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I think of the convocation before the Indy 500, a light religious prayer asking for god to protect the drivers. When in fact, God has been hit or miss over the years. That in fact, it was science and engineering that saved the lives of Tom Sneva and Kevin Cogan (specifically at Indy), and prevented greater injury to so many other drivers. Eddie Sachs, Gordon Smiley, Scott Brayton weren't as lucky though.

But every year, they keep asking for God's protection. No thought or thanks to those who put in the Safer Barrier, designed the cockpit (Grosjean's life was saved because of all sorts of tech in his F1 crash), fire suits, etc...
What's the takeaway lesson? For me it's that people are superstitious and still like to believe in magic. Asking a magic creature to protect me from danger is evidence enough. It just feels good I suppose, like when I feel good watching a movie or reading a book. But I can feel good without living my life as if the magic is real. I can switch modes. Some people cannot.

In the case mentioned earlier by rousseau it would be interesting to ask such a person if he really believes in all the magic or is just finding comfort in the community and the act of pretending.
 

T.G.G. Moogly

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It's pretty obvious that there is a lot of projecting on the part of believers. How else would they know their god's thoughts and motivations? I'd be ashamed to think that the only thing keeping me from murder, rape, theft, etc. was belief in a magic spaceman.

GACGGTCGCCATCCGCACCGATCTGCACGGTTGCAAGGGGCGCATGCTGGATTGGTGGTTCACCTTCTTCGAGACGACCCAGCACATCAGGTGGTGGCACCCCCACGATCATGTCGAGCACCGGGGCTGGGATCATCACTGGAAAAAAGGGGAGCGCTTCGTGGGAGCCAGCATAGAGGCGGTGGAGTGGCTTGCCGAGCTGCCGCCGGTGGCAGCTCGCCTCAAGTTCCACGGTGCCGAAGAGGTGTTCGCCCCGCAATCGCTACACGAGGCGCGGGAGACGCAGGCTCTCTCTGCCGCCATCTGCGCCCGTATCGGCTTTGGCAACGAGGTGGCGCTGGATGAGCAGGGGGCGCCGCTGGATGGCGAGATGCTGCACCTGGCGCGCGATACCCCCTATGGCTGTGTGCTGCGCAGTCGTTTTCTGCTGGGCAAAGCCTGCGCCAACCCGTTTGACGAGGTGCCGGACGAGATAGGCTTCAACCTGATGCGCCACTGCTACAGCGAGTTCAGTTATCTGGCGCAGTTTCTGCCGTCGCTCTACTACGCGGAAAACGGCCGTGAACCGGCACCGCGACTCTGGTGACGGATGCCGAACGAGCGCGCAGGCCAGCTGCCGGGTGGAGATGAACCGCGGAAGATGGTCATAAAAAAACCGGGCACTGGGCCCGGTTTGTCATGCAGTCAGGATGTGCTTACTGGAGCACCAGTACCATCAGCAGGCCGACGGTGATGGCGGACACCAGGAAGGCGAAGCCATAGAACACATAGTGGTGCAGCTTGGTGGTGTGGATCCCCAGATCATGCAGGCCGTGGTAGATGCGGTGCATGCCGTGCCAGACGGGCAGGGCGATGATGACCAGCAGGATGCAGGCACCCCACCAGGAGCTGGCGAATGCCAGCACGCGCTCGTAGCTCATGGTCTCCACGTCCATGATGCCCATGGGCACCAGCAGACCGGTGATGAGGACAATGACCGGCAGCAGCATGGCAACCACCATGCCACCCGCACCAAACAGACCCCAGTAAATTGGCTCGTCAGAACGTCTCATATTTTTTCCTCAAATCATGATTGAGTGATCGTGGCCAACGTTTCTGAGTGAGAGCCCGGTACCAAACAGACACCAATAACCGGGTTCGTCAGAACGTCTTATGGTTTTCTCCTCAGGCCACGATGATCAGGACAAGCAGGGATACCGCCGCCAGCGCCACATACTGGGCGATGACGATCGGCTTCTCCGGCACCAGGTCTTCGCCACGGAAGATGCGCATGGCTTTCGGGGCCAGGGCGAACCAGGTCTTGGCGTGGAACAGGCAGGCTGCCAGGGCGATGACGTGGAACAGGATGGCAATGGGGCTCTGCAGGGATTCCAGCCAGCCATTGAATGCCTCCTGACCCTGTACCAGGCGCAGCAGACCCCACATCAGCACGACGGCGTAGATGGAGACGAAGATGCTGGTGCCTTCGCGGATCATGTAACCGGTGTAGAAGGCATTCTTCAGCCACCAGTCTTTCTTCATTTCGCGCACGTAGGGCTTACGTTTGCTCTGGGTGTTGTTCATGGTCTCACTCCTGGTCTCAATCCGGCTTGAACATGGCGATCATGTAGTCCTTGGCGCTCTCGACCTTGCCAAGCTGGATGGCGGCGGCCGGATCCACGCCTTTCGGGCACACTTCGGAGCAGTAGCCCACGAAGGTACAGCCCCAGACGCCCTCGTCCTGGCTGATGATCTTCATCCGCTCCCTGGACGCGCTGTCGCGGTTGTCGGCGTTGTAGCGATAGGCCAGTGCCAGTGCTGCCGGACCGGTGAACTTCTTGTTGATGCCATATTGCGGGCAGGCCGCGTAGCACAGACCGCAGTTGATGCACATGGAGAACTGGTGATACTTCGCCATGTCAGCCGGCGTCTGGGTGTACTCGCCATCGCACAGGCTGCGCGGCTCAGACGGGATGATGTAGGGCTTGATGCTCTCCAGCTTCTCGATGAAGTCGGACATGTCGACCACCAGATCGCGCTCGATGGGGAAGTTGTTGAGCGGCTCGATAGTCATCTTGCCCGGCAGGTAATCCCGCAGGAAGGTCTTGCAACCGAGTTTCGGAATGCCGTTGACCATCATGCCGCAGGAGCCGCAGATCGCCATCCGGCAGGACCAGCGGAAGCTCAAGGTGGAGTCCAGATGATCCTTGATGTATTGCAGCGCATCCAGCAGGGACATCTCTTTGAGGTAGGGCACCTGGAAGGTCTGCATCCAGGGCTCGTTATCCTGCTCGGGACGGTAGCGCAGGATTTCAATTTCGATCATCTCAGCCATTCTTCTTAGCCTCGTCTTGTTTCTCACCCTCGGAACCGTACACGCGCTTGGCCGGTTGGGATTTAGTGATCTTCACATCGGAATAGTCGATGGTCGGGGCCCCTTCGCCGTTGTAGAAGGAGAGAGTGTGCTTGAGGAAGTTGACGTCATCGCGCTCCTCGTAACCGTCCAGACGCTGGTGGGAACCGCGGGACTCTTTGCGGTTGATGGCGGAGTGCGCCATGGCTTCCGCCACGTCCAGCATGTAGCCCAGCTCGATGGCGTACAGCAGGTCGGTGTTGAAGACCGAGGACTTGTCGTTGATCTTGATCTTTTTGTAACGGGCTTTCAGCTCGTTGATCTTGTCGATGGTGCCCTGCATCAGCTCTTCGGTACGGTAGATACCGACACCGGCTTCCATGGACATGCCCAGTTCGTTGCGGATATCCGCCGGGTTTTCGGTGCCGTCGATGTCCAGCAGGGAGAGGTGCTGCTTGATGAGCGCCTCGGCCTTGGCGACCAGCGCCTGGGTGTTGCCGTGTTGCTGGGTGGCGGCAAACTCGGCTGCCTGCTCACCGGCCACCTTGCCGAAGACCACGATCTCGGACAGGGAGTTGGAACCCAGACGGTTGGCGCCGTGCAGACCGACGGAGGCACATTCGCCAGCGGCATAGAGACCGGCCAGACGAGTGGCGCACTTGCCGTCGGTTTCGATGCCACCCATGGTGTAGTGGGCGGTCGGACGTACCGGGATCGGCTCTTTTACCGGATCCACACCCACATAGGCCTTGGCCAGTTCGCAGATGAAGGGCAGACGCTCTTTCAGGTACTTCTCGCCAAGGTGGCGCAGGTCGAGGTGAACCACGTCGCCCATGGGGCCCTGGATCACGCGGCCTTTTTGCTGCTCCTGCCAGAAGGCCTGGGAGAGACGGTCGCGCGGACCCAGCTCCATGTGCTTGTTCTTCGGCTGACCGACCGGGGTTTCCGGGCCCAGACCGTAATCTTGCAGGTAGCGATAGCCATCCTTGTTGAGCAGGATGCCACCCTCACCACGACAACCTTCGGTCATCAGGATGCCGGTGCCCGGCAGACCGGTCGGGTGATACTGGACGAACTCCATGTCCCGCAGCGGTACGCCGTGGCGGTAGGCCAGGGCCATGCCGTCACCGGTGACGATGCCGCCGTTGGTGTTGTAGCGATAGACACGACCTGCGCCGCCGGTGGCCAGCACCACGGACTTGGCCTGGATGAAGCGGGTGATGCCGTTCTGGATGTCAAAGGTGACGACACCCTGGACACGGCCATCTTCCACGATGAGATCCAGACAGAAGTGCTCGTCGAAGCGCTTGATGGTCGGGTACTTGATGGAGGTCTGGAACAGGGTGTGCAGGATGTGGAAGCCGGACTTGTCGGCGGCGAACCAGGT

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That's the trouble. God is given credit for other people's hard work, and a pass when stuff goes horribly wrong. People pray to God, looking for answers, stuff, guidance, assurance... and pretty much regardless of the outcome, they'll pray again. As if the act of prayer is what they need to get that level of comfort that they aren't a meaningless speck in a universe that will never know they existed in a tiny amount of galactic time.

And I'm fine with that. We all need our comforts.

But it is when that transitions to moral crusades because their god said some shit 2700 years ago to a guy from Ur... need to press pause.
 

skepticalbip

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That's the trouble. God is given credit for other people's hard work, and a pass when stuff goes horribly wrong. People pray to God, looking for answers, stuff, guidance, assurance... and pretty much regardless of the outcome, they'll pray again. As if the act of prayer is what they need to get that level of comfort that they aren't a meaningless speck in a universe that will never know they existed in a tiny amount of galactic time.

And I'm fine with that. We all need our comforts.

But it is when that transitions to moral crusades because their god said some shit 2700 years ago to a guy from Ur... need to press pause.
👍

Yup. And some people rely on their lucky penny. I find it an odd quirk of humanity how much faith some put in their particular talisman be it a god, a penny, or any other magic charm. Most are harmless to others but for some reason some of those with a god fetish want to impose their belief on others. I have not yet encountered anyone with a 'lucky penny' that tried to convince me to also believe in its magic powers.
 

Jimmy Higgins

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That's the trouble. God is given credit for other people's hard work, and a pass when stuff goes horribly wrong. People pray to God, looking for answers, stuff, guidance, assurance... and pretty much regardless of the outcome, they'll pray again. As if the act of prayer is what they need to get that level of comfort that they aren't a meaningless speck in a universe that will never know they existed in a tiny amount of galactic time.